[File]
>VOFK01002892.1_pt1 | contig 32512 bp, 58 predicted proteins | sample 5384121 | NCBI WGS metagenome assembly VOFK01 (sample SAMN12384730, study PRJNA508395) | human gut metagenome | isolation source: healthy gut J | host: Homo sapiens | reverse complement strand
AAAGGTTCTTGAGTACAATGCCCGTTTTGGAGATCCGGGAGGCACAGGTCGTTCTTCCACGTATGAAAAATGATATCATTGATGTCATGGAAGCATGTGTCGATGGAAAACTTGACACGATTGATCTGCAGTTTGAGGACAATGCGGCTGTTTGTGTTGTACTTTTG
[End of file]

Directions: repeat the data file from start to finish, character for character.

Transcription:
>VOFK01002892.1_pt1 | contig 32512 bp, 58 predicted proteins | sample 5384121 | NCBI WGS metagenome assembly VOFK01 (sample SAMN12384730, study PRJNA508395) | human gut metagenome | isolation source: healthy gut J | host: Homo sapiens | reverse complement strand
AAAGGTTCTTGAGTACAATGCCCGTTTTGGAGATCCGGGAGGCACAGGTCGTTCTTCCACGTATGAAAAATGATATCATTGATGTCATGGAAGCATGTGTCGATGGAAAACTTGACACGATTGATCTGCAGTTTGAGGACAATGCGGCTGTTTGTGTTGTACTTTTG